Let us see, however, whether the brigand gave evidence of effort and upright deeds and a good yield. Far from his being able to claim even this, he made his way into paradise before the apostles with a mere word, on the basis of faith alone...
I'll also post a longer and more complete quote from Chrysostom in the coming week.

Happy Reformation Day!


Anonymous said...

When better than Halloween to be dead? (hehe)

Ana Gallis

Michael Gormley said...


To be saved, you must believe in the Lord Jesus Christ (Acts 16:31).

However, that's not all. Sacred Scripture clearly shows other things you must also do to be saved:

You must endure to the end. Matthew 10:22, Matthew 24:13, Mark 13:13.

You must accept the Cross (suffering). Matthew 10:38, Matthew 16:24-25, Mark 8:34, Luke 9:23, Luke 14:27.

You must be baptized with water. Mark 16:16, Titus 3:5, I Peter 3:20-21.

You must be a member in God's true church. Acts 2:47.

You must confess your sins. James 5:16, I John 1:9.

You must keep the Commandments of God. Matthew 5:19-20, Matthew 7:21.

You must heed the words of St. Peter, the first Pope. Acts 11:13-14, Acts 15:7.

You must eat the flesh and drink the blood of Jesus Christ. John 6:51-58, I Corinthians 10:16, I Corinthians 11:23-29.

Our justification comes from the grace of God. Grace is favor, the free and undeserved help that God gives us to respond to His call to become children of God, adoptive sons, partakers of the divine nature and of eternal life. CCC 1996, John 1:12-18, John 17:3, Romans 8:14-17, 2 Peter 1:3-4.

The only Church that meets all the requirements of Salvation is the Holy Catholic Church.

Matt Perkins said...

Mr. Gormley,
I'm glad that neither Christ Himself nor the apostle Paul made salvation as complicated as you attempt to. By your system the thief on the cross was not saved. I'll take Christ's words over yours.

Many of the things you listed are inevitable results of being regenerated by the grace of God, but it is not those things which save a person.

Matt Perkins said...

Also, popish catechisms don't carry any weight for me. I'm not that kind of Anglican.

Michael Gormley said...

Dear Matthew,

What about the thief of the cross beside Jesus, he was saved but wasn't baptised?

The Church teaches that the their are extraneous circumstances where baptism is not possible.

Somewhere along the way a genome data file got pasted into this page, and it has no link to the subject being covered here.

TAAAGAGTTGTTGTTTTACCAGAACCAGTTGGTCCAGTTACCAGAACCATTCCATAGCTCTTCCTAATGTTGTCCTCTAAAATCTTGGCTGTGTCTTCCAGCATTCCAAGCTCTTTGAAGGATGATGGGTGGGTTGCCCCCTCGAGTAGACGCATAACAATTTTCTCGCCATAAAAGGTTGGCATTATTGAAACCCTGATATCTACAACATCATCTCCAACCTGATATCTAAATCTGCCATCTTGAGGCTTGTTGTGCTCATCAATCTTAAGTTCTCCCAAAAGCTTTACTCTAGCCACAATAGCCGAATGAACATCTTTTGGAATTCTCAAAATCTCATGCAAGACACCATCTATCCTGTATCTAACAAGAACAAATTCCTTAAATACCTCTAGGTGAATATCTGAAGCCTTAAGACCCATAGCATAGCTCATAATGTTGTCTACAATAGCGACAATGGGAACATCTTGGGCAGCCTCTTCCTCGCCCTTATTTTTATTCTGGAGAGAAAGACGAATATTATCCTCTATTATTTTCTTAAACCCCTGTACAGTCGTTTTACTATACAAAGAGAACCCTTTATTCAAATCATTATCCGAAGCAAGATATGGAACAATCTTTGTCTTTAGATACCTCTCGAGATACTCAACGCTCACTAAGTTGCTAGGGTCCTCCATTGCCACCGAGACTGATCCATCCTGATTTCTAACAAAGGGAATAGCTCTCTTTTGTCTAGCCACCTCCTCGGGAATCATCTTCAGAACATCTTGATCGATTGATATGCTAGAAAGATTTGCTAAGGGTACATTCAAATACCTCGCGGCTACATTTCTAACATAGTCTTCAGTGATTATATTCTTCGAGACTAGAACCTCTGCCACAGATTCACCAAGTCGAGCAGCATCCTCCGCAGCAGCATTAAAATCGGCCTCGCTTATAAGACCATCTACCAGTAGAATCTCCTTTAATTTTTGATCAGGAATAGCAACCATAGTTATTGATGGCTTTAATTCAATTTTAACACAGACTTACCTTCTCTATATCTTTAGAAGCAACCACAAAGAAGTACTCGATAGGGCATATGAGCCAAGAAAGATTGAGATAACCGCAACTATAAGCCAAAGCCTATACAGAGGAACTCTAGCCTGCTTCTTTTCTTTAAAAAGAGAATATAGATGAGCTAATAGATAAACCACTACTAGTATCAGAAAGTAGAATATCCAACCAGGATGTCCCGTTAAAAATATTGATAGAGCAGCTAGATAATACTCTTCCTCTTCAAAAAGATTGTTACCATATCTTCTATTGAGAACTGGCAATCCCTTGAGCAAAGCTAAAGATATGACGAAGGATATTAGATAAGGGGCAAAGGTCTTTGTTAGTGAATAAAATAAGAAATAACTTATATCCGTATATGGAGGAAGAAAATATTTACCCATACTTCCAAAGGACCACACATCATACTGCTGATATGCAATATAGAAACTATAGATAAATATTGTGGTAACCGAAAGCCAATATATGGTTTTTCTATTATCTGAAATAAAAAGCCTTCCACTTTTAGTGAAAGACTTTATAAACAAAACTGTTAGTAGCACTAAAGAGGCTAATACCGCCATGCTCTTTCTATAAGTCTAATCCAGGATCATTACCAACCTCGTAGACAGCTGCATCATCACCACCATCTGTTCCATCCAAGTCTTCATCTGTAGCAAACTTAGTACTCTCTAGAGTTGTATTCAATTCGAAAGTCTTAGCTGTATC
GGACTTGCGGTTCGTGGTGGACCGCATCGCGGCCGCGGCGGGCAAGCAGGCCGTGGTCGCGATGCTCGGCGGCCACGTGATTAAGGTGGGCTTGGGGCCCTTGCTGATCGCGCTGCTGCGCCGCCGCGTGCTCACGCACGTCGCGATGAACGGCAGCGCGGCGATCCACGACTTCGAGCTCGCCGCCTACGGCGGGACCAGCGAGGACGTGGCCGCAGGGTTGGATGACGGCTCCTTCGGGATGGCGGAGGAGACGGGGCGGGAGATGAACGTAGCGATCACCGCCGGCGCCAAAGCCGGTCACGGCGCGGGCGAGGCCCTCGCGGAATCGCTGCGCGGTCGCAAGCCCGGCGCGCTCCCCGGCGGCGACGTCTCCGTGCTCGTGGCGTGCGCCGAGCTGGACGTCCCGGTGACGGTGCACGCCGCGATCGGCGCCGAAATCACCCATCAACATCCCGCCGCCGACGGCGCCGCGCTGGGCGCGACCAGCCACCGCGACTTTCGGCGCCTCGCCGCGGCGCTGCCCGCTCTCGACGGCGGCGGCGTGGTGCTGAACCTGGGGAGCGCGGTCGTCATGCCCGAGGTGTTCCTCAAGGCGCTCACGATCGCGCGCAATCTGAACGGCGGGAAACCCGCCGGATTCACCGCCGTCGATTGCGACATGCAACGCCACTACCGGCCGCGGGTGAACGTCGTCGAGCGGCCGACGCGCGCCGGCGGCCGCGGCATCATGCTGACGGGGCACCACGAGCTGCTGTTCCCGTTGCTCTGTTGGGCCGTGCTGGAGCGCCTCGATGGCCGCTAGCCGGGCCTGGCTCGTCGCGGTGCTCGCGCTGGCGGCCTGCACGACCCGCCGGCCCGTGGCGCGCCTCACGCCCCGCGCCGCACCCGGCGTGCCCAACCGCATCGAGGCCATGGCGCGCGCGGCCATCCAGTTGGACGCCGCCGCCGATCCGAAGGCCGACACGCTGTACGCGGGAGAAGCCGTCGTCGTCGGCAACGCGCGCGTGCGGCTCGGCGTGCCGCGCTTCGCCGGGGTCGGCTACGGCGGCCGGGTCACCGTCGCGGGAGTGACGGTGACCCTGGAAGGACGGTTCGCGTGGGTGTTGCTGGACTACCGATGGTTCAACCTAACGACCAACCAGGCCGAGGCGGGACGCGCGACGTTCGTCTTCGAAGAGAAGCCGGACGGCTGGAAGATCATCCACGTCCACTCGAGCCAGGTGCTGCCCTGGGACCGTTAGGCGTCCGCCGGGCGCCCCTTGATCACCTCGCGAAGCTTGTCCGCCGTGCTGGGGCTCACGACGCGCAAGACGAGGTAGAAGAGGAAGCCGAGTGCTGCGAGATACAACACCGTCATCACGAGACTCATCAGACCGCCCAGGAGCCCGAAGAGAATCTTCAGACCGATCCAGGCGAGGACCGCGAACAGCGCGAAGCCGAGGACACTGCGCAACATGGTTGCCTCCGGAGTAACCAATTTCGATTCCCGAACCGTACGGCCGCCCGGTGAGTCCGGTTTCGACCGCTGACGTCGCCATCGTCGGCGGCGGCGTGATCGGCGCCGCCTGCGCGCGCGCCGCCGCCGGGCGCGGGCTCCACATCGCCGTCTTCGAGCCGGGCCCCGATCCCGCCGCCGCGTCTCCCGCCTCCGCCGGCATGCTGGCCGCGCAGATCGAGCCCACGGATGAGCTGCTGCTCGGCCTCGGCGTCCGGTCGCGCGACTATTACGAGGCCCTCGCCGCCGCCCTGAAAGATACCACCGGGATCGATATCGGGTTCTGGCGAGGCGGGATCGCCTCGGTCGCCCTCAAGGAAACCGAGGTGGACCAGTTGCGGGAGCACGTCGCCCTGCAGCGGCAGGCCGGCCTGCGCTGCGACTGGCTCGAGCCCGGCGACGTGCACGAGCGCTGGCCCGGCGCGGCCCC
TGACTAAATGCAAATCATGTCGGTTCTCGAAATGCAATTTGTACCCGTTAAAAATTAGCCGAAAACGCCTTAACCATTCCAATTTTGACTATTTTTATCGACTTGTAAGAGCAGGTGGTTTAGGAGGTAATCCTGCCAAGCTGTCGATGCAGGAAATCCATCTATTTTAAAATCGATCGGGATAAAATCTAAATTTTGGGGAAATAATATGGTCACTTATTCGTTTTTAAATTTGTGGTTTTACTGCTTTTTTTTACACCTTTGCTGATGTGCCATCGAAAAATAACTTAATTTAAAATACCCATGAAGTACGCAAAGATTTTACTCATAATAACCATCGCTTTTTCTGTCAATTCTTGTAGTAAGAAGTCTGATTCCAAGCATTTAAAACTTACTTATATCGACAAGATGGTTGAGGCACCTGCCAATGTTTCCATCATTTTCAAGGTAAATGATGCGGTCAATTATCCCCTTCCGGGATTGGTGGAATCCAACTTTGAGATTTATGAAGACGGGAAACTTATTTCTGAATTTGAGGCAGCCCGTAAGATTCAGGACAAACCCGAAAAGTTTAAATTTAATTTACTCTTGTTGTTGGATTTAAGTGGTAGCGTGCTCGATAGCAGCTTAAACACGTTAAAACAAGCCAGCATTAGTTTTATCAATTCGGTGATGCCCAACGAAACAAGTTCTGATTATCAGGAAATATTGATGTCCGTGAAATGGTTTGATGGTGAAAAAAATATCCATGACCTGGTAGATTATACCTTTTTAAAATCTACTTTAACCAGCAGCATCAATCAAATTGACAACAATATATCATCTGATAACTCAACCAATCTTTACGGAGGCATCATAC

In those cases, if is clear that the person would be baptised if possible, then they receive the "baptism of desire".

He would have done it in a moment if he was allowed. Therefore we would say that the thief on the cross had the "Baptism of Desire."

Michael Gormley said...


Salvation is a past reality: We have been saved by the death of Jesus Christ. While we were still sinners, Jesus’ death canceled the bond that stood against us (Colossians 2:14). In other words, the guilt of original sin has been wiped away.

God pardoned our sins. But being pardoned isn’t the same as being holy. Being pardoned gives us back our freedom to choose the road to holiness, to walk the narrow path. Right now, today, we are being saved. Grace is wooing us down the narrow path. We are becoming holy. Salvation is an ongoing event.

We can easily verify salvation as an ongoing event—just look at the world around us. If salvation was a past event, then Mother Theresa and Pope John Paul II would be a dime a dozen.

Instead, they shine like stars in the darkness. The world is a cultural and spiritual battleground—a collision between the culture of life and the culture of death.

This, however, is nothing new. St. Paul described man’s predicament in these terms: "What happens is that I do, not the good I will to do, but the evil I do not intend. But if I do what is against my will, it is not I who do it, but sin which dwells in me" (Romans 7:19-20).

Whether you’re St. Paul, Pope John Paul II, or living in St. Paul, the reality is the same: We are being saved because grace has not yet fully transformed every area of our mind, emotions, desires, and will into the mind, emotions, desires, and will of Christ.

Matt Perkins said...

You are confusing justification and sanctification.